The Washington Post

Fake news is fluent in Spanish, too


Fake news speaks many languages, but it’s particular­ly fond of Spanish. An epidemic of Spanish-language right-wing disinforma­tion that spiked around the 2020 election on social media platforms, and in some big-city AM radio stations, is revving up again ahead of the fall midterms.

Two years ago, before the 2020 presidenti­al election, Spanish-language videos and news stories smeared Joe Biden as a communist. After the election, disinforma­tion campaigns accused Black Lives Matter of spurring the Jan. 6 insurrecti­on and bolstered the lie that Biden stole the election. Mixed in with all this were warnings that coronaviru­s vaccines were dangerous.

The false narratives jumped quickly from screen to screen, metastasiz­ing through Whatsapp, Youtube, Facebook, Twitter and Instagram.

Now, as the midterm elections loom, social media researcher­s and Democratic political strategist­s tell me far-right disinforma­tion is snowballin­g again, with fresh falsehoods spreading on the usual platforms but also on newer platforms, including TikTok, Signal and Telegram.

Evelyn Pérez-verdía, chief strategy officer for We Are Más, a consulting firm focused on Hispanic and diaspora communicat­ions, told me that the texting platform Telegram in particular “has become a rabbit hole for Qanon channels in Spanish.”

This is bad news — not just for Democrats and Latino voters but also for democracy.

It’s hard to know precisely why Donald Trump was able to expand his vote count among Latino voters in 2020 compared with the 2016 election. The pandemic? The economy? Immigratio­n? More conservati­ve social values? But there is little doubt, PérezVerdí­a said, that the steady drumbeat of bogus facts and false narratives, buttressed by incendiary, authentic-looking videos, played an outsize role, especially in Florida and South Texas.

Pérez-verdía, who monitors Spanishlan­guage social media, said, “The lies work, and continue to work.”

Conspiracy theories, easily debunked false narratives and outrageous lies spread quickly and take hold among Spanishlan­guage users for several reasons. For starters, social media sites, including Facebook, do little fact-checking on foreignlan­guage pages, including ones in Spanish. This is a longtime problem that is only now slowly beginning to get their attention.

Eduardo Gamarra, a professor at Florida Internatio­nal University who researches disinforma­tion, told me that, while much of the fake news that reaches Spanishspe­aking Latinos in the United States is translated from English to Spanish, plenty of it originates in Latin America and often finds a receptive audience among Latinos in Florida who fled leftist regimes.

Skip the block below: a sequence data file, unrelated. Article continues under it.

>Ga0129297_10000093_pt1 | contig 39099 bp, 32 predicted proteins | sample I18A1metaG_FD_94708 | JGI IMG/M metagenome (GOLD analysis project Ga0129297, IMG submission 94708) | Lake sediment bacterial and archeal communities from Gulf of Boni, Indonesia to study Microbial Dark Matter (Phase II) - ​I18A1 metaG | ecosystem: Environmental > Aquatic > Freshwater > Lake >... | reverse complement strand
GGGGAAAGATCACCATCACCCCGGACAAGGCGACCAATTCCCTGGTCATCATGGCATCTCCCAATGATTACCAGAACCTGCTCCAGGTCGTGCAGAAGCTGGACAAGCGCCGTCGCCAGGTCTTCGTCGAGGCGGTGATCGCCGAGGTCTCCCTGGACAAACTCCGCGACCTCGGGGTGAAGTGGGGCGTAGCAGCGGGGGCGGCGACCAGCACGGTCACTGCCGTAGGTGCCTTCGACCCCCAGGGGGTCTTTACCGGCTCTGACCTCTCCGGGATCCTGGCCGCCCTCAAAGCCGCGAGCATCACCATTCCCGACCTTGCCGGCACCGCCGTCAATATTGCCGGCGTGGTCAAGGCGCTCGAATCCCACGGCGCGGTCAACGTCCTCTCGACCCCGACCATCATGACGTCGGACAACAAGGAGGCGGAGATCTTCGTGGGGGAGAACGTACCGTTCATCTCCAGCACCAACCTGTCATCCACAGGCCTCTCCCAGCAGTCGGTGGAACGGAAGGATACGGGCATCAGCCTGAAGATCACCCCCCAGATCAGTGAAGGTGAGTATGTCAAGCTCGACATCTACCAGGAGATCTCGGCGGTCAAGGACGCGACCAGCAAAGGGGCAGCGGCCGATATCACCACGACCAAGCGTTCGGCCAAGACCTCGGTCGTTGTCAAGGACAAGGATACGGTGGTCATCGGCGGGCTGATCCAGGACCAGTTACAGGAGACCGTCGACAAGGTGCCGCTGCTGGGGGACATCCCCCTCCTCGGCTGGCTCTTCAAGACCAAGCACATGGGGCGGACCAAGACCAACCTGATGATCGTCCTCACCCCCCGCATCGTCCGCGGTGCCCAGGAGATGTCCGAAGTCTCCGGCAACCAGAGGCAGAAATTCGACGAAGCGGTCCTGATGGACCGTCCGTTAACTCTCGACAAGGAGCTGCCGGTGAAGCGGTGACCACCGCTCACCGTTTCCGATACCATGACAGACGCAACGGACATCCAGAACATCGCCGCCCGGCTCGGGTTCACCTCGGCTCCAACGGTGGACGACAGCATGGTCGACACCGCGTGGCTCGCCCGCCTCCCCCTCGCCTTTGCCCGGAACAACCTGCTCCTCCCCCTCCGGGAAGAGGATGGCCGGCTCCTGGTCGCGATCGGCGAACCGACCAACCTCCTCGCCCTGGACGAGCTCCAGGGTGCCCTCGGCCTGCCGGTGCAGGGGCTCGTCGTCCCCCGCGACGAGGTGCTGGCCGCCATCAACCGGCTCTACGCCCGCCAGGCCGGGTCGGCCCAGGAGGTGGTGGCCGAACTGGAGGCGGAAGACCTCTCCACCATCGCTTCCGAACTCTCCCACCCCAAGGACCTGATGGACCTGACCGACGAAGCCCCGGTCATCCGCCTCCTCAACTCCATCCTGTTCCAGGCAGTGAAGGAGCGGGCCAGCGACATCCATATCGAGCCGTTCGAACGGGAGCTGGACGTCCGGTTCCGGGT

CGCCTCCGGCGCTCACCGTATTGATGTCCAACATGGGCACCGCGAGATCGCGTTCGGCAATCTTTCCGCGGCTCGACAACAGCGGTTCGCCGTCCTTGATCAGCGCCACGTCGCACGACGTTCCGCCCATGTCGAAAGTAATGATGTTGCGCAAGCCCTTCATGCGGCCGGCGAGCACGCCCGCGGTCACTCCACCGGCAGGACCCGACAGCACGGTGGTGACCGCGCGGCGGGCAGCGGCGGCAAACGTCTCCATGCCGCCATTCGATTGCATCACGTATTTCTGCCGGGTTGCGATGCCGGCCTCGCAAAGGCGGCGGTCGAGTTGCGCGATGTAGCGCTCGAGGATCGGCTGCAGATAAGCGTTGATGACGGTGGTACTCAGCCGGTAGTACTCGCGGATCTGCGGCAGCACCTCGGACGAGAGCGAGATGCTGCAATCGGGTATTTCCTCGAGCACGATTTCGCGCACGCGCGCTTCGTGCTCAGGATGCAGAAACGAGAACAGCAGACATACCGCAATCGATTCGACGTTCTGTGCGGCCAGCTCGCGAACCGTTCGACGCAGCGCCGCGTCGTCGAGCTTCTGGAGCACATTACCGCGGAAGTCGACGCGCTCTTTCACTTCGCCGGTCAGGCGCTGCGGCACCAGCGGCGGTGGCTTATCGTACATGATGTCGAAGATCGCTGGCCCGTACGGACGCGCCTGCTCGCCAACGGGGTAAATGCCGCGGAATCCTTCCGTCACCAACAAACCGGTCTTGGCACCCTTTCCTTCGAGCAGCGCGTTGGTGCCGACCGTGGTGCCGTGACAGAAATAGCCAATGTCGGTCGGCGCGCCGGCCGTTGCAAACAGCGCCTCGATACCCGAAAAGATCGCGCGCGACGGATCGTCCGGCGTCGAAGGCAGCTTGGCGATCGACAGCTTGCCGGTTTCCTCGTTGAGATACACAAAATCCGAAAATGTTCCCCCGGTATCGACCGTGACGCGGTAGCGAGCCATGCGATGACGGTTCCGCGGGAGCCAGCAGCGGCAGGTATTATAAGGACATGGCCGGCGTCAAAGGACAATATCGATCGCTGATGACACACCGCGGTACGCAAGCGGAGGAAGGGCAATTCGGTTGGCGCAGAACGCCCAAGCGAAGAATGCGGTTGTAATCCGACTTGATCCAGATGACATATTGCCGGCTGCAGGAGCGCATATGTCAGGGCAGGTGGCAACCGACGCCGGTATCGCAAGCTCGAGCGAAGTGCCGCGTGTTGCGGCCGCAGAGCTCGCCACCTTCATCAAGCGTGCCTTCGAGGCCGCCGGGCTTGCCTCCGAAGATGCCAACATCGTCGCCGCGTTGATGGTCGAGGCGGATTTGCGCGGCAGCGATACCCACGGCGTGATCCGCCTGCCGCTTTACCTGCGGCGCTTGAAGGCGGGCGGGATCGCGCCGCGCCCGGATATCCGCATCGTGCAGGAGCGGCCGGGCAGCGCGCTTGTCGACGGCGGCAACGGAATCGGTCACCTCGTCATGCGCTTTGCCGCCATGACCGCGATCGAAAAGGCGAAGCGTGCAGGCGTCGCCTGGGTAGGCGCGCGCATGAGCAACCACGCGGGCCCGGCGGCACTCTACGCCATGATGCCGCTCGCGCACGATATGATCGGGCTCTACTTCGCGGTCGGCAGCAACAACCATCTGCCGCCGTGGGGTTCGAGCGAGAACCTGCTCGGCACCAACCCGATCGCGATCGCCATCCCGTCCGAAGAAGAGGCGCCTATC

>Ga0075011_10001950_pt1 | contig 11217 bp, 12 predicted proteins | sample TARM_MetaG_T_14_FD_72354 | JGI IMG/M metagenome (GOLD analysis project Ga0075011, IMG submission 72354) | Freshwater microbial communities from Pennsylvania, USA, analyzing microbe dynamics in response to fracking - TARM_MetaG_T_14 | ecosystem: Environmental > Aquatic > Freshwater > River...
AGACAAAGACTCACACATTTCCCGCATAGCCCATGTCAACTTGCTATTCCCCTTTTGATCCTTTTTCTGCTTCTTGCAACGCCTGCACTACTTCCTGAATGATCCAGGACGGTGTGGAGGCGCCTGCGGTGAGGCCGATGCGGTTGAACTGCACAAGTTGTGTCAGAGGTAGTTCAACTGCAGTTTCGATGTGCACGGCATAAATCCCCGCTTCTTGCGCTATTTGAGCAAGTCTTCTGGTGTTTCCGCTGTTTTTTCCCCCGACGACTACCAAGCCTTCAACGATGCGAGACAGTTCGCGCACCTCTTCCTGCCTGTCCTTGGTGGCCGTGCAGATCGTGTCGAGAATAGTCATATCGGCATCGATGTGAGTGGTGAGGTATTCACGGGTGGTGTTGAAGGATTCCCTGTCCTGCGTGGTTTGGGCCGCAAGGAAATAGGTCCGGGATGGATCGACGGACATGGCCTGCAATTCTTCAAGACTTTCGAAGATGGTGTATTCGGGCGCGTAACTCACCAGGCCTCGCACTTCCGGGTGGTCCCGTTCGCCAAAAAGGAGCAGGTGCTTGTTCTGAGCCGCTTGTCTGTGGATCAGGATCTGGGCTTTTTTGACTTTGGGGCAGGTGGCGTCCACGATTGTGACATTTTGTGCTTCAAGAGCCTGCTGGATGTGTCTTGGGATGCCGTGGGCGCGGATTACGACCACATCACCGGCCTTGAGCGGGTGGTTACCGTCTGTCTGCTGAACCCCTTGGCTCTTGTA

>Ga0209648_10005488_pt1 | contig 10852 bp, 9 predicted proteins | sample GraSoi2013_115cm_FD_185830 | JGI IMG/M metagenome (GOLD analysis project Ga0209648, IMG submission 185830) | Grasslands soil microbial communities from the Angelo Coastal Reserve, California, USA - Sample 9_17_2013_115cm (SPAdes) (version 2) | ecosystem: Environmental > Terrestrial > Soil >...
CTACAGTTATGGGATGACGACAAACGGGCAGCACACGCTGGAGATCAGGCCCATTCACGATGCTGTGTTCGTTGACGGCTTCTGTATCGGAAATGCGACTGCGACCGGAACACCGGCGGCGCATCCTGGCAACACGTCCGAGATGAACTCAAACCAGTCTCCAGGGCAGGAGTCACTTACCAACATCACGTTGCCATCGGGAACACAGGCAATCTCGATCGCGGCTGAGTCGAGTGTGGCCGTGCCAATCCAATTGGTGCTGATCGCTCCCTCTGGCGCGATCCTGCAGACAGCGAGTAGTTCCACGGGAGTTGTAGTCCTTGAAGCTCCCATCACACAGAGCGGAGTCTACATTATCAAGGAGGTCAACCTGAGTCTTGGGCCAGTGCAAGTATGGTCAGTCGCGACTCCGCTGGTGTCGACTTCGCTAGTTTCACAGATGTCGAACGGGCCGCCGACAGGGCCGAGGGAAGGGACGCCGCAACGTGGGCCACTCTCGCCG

Recently, Gamarra said, someone sent a video to him that purported to show a brutal shootout in Bolivia that killed several people. Its clear intent was to bludgeon Bolivia’s leftist government. In fact, Gamarra said, the video was of a gang shooting in Puerto Rico from two years ago.

He noted that fake news videos often spread via large group chats among families and friends on Whatsapp, which is hugely popular among Latinos and is encrypted.

“Who do you trust most?” Gamarra said. “Family and friends. If your father sends you a video, you will trust your father. This is what makes us extraordin­arily susceptibl­e. We have very strong family ties.”

And video is often the preferred fakenews medium, because as a study of Latinos’ media habits in 2019 found, Latinos spend twice as much time on Youtube as non-latinos.

The Congressio­nal Hispanic Caucus has made the explosion of fake news a priority, calling out social media chiefs for the poor job they are doing in flagging Spanishlan­guage fake news on their platforms.

The tech giants have vowed to step up. Whatsapp is trying to make it harder to spread bad informatio­n from one group chat to another, and Youtube says it is moving faster to take down fake-news videos.

But controllin­g endless streams of disinforma­tion is a monumental and expensive task; we Latinos need to do our part. Don’t be shy about asking Abuela where she got that informatio­n she mentioned on Whatsapp.

The problem is hardly restricted to social media. Old-school media, particular­ly AM Spanish-language radio, is still an effective megaphone for false narratives, particular­ly in Miami, where far-right-wing hosts have long dominated the airwaves.

That might change soon. Latino Media Network — a new bipartisan group but led largely by Democrats — announced last month it was buying 18 major Spanishlan­guage radio stations across the country from Televisaun­ivision. The stations include Miami’s popular Radio Mambí. One of LMN’S main goals: helping Spanishlan­guage audiences “navigate the ocean of informatio­n that exists in our society.”

The sale set off a firestorm, in part because a firm linked to George Soros, a boogeyman to the far right, is one of LMN’S investors.

One Mambí host, Lourdes Ubieta, has already quit. She told the Miami Herald, “The purchase of Mambí is not to fight against disinforma­tion but to silence conservati­ve voices.” Unfortunat­ely, for too long on Spanish-language Miami radio, conservati­ve voices and disinforma­tion have been almost indistingu­ishable.

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